Fees and the poor, again

And a further update: Theory saved! If I take out the private providers that have been added to the statistics, low SES commencing students go up from 15.16% in 2004 to 15.20% in 2005. Of the total student population, they increase from 14.62% to 14.67%. These are extremely small differences, but in the direction I predicted.


The trouble with using evidence is that sometimes you have to admit that you could be wrong. In making the argument below, I compared the 2005 Higher Education Report with the 2004 version (pdf). The 2005 report said that low SES students were 14.5% of the total in 2005 and the 2004 version said 14.1% in 2004, so I concluded that the proportion of low SES students had increased between the two years.

But now the equity group spreadsheets are available. It says that the 2004 figure is 14.62%, not 14.1%. The fine print of the 2004 report says the numbers are not affected by changes of scope to enrolments – which they don’t explain, but which I think is a reference to a change in the way students are counted that was implemented a few years ago. Essentially, the earlier system was a snapshot in time at 31 March each year. But as more students enrolled mid-year, concern increased that this was inaccurate and the system was changed. The spreadsheet data, which I presume uses the now standard method of counting students, records 2,000 more low SES students than what I presume is a 31 March snapshot in the 2004 report. So I was not comparing like with like – though I will have to think about why you would get a higher percentage later in the year than earlier.

The next issue is commencing students. In absolute numbers, commencing low SES students are up by 2%. But in percentage terms, they are down 15.16% to 15.12%, contrary to my theory. However, the 2005 data includes private higher education providers that were not in the 2004 count. As they mostly charge full fees, perhaps they are less attractive to low SES students. It will take me a while to do a same institution 2004-2005 comparison, but I was almost certainly over-confident in my analysis yesterday.

Yesterday’s post:

I know evidence is but a flea on the elephant of intuition and ideology. But one aspect of the DEST Higher Education Report 2005, quietly put on the web late yesterday, is worth noting. This is the annual calculation of the proportion of domestic university students from a low socioeconomic background. The measure is, it should be pointed out, only a proxy. It is a postcode analysis, with anyone whose permanent home address is in a postcode in the lowest 25% as determined by the ABS Index of Education and Occupationdefined as ‘low SES’. Obviously, there are poor people in well-off areas and well-off people in poor areas. This limits it as an absolute measure of SES background of university students, but it is probably a reasonable trend measure, especially over the short term.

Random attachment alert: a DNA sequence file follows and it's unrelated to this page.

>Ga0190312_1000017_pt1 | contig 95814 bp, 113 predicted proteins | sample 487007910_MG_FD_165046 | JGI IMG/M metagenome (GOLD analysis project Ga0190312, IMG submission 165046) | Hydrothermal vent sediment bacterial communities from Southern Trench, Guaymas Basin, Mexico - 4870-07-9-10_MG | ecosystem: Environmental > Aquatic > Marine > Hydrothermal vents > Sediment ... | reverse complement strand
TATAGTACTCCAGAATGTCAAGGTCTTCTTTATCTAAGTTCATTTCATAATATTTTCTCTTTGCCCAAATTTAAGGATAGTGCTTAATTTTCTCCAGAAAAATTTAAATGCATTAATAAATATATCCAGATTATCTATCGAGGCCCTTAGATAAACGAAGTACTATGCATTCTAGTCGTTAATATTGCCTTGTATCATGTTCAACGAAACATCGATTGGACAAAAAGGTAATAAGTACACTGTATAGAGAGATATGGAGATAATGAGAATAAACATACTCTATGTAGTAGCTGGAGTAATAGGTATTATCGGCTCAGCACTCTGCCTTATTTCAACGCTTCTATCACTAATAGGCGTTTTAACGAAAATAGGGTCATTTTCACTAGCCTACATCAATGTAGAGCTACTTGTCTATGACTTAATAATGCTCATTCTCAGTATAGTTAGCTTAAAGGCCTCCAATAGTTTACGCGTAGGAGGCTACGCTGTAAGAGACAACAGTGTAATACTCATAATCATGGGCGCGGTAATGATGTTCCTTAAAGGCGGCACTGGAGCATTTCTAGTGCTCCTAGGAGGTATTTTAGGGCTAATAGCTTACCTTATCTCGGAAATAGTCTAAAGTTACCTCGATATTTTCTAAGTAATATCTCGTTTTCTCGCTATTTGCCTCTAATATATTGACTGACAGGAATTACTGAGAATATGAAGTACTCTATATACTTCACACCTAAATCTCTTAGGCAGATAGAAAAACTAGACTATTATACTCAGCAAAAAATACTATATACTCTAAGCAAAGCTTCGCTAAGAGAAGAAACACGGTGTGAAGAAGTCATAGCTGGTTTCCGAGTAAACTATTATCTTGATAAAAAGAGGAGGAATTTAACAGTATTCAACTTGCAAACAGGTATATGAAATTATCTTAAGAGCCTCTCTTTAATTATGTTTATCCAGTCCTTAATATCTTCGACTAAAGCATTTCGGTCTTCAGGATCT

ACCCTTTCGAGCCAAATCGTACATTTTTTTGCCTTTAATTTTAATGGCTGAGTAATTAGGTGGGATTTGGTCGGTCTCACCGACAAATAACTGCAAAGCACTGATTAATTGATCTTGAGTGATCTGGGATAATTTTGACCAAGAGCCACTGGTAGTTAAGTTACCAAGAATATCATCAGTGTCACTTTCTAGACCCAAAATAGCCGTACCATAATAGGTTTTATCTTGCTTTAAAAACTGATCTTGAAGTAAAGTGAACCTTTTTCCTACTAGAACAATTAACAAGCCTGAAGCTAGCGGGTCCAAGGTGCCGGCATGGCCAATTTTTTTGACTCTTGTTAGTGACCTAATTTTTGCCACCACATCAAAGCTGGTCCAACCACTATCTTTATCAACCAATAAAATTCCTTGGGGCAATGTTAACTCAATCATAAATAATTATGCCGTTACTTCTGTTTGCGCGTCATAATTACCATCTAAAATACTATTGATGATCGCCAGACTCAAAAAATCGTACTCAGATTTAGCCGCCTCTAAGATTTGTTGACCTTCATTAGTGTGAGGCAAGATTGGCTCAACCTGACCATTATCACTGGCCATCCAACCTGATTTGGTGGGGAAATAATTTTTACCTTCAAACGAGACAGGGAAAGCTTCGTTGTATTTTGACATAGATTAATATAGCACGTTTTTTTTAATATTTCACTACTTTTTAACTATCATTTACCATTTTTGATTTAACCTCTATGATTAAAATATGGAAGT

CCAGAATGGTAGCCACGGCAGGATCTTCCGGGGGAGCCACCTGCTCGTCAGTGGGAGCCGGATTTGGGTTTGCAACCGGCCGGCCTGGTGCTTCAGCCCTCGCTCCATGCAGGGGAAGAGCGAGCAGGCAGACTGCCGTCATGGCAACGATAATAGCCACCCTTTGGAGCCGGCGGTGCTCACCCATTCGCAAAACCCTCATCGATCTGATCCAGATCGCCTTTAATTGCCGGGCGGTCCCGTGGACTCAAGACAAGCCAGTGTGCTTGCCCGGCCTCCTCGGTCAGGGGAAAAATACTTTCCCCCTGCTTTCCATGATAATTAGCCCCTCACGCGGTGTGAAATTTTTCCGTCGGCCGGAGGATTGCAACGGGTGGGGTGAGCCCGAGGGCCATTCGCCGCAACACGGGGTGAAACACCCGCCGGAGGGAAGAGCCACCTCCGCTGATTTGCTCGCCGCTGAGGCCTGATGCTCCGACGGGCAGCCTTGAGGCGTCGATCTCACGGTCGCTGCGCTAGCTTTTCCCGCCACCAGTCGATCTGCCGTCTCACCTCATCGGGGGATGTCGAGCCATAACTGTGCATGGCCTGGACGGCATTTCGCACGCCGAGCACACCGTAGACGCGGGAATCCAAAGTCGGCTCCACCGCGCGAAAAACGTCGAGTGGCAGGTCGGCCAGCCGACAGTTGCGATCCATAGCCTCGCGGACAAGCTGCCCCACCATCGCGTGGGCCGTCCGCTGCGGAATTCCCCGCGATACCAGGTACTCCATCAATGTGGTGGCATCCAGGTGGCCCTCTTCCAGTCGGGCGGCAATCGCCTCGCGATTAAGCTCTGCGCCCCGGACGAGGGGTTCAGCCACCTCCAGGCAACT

Back in October 2005, The Age ran prominent stories lamenting a decline in low SES enrolments between 2003 and 2004. But as I blogged at the time there were competing explanations as to why. With the prospect of higher fees widely publicised as part of the Nelson reforms, Associate Professor Richard James of Melbourne University and Victoria University Vice-Chancellor Liz Harman argued that these were to blame:

Dr James said part of the explanation was the perception of the cost, and the actual cost, of higher education.

4 thoughts on “Fees and the poor, again

  1. I think I’ve seen it suggested (maybe by you Mr Norton, on here?) that high fees may actually discourage high SES students more, as they are more likely to take a ‘gap’ year and head off on a world trip or something.

    Whereas low SES students have to choose between working at Maccas (or some similar place) and no Uni or working at Maccas and going to Uni.

    Also, fewer high SES people taking up HECS places (both because of ‘gaps’ and some of them, from 2005, paying full fees) automatically creates more room for people with lower high school results (eg, low SES background).

    PS – Do you feel like Don Quixote on this issue? 😉


  2. Andrew, can you do some back-of-the-envelope calculations to work out what’s going on in the commencement year? Eg. if the average low-SES share went up by 0.4, and years 2-3 stayed the same, then the commencement year low SES share must have gone up by 1.2? Or maybe things are more complicated than this.


  3. Geez, Andrew, you’re a tough man if you judge a theory by +/-0.04% !!

    I would have thought that your prediction was confirmed regardless of the private providers adjustment. After all, your point was:

    “…there was no evidence in the enrolments data suggesting students were being deterred by the cost of study.”


  4. Rajat – I had two theories, one that prices would not have an impact, which I think is confirmed, and another that the expansion of places would have a positive impact, which is not – though the data is consistent with that, the margin is so small it could just be some random factor, especially when we consider the fairly low quality of the data source.


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